References

[a1] T. Aubin, "Espaces de Sobolev sur les variétés Riemanniennes" Bull. Sci. Math. , 100 (1976) pp. 149–173
[a2] T. Aubin, "Équations différentielles non-linéaires et problème de Yamabe concernant la courbure scalaire" J. Math. Pures Appl. , 55 (1976) pp. 269–296
[a3] T. Aubin, "Nonlinear analysis on manifolds. Monge–Ampère equations" , Springer (1982)
[a4] A. Bahri, "Proof of the Yamabe conjecture, without the positive mass theorem, for locally conformally flat manifolds" T. Mabuchi (ed.) S. Mukai (ed.) , Einstein Metrics and Yang–Mills Connections , M. Dekker (1993)
[a5] P. Cherrier, "Problèmes de Neumann non-linéaires sur les variétés Riemanniennes" J. Funct. Anal. , 57 (1984) pp. 154–206
[a6] O.G. Medrano, "On the Yamabe problem concerning the compact locally conformally flat manifolds" J. Funct. Anal. , 66 (1986) pp. 42–53
[a7] E. Hebey, M Vaugon, "Le problème de Yamabe équivariant" Bull. Sci. Math. , 117 (1993) pp. 241–286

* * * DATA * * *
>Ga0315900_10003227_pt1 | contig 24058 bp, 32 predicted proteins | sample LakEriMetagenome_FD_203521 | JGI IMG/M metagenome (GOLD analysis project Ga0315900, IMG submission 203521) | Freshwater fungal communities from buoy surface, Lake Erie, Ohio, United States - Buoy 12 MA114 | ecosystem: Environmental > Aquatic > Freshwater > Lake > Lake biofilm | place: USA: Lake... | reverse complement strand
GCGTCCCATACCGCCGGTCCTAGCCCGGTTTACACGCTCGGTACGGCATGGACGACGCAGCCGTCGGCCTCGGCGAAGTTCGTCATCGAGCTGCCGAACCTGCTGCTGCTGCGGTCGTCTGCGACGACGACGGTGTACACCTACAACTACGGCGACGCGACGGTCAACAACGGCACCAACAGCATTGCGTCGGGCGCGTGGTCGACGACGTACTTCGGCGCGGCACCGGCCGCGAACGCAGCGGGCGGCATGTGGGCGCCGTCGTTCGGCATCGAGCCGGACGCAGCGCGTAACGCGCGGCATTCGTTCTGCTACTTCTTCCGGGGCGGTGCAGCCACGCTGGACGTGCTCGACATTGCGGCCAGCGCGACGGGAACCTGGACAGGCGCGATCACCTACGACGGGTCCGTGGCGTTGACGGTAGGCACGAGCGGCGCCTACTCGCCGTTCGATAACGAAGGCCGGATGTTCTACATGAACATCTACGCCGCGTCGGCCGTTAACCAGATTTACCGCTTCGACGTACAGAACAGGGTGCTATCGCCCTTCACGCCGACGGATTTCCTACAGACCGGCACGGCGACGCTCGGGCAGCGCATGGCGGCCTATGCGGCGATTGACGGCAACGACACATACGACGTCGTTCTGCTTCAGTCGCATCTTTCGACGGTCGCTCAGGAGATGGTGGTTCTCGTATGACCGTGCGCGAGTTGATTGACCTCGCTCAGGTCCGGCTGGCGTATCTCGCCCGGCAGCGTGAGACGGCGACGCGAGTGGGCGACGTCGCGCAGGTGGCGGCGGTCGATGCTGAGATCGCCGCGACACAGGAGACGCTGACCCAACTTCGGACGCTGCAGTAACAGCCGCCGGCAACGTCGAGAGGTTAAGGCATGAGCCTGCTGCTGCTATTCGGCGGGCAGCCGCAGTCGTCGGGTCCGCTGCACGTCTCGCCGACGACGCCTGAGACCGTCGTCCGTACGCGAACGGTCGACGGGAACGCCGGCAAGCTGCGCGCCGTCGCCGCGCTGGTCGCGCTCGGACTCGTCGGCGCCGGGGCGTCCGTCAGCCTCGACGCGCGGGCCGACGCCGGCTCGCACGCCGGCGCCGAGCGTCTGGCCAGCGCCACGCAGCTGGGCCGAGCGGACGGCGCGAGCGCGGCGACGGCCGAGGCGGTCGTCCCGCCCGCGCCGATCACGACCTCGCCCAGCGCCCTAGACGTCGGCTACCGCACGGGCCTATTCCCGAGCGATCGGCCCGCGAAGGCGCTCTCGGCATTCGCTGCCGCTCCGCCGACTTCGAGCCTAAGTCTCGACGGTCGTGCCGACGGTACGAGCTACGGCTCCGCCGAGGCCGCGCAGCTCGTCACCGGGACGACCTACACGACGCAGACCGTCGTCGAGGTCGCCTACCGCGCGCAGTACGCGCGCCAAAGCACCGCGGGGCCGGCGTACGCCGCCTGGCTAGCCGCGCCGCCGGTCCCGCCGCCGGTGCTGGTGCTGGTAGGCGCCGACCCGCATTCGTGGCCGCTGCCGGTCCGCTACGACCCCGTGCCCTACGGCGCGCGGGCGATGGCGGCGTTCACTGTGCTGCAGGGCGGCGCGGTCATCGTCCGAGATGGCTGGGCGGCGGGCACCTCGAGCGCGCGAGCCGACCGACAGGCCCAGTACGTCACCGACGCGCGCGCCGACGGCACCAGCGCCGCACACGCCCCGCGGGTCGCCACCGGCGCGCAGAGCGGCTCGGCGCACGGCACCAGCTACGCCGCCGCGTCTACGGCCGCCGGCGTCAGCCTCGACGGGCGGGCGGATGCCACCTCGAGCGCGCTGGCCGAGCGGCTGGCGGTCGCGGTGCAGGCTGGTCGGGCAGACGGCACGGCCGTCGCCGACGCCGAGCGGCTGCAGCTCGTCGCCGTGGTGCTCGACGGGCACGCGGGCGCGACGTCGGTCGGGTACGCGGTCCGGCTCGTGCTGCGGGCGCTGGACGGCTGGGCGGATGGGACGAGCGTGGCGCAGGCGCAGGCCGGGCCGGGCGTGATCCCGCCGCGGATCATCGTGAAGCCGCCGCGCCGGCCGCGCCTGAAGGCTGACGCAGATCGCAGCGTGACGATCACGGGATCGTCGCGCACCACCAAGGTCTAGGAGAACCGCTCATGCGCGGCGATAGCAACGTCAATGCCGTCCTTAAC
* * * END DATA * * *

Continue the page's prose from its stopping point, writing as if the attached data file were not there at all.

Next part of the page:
[a8] E. Hebey, M. Vaugon, "The best constant problem in the Sobolev embedding theorem for complete Riemannian manifolds" Duke Math. J. , 79 (1995) pp. 235–279
[a9] J.M. Lee, T.H. Parker, "The Yamabe problem" Bull. Amer. Math. Soc. , 17 (1987) pp. 37–91
[a10] R. Schoen, "Conformal deformation of a Riemannian metric to constant scalar curvature" J. Diff. Geom. , 20 (1984) pp. 479–495
[a11] R. Schoen, "Variational theory for the total scalar curvature functional for Riemannian metrics and related topics" , Topics in Calculus of Variations , Lecture Notes in Mathematics , 1365 , Springer (1989)
[a12] R. Schoen, S.T. Yau, "On the proof of the positive mass conjecture in general relativity" Comm. Math. Phys. , 65 (1979) pp. 45–76
[a13] R. Schoen, S.T. Yau, "Conformally flat manifolds, Kleinian groups and scalar curvature" Invent. Math. , 92 (1988) pp. 47–71
[a14] N. Trudinger, "Remarks concerning the conformal deformation of Riemannian structures on compact manifolds" Ann. Scuola Norm. Sup. Pisa , 22 (1968) pp. 265–274
[a15] H. Yamabe, "On a deformation of Riemannian strctures on compact manifolds" Osaka Math. J. , 12 (1960) pp. 21–37
How to Cite This Entry:
Yamabe problem. T. Aubin (originator), Encyclopedia of Mathematics. URL: http://www.encyclopediaofmath.org/index.php?title=Yamabe_problem&oldid=12081
This text originally appeared in Encyclopedia of Mathematics - ISBN 1402006098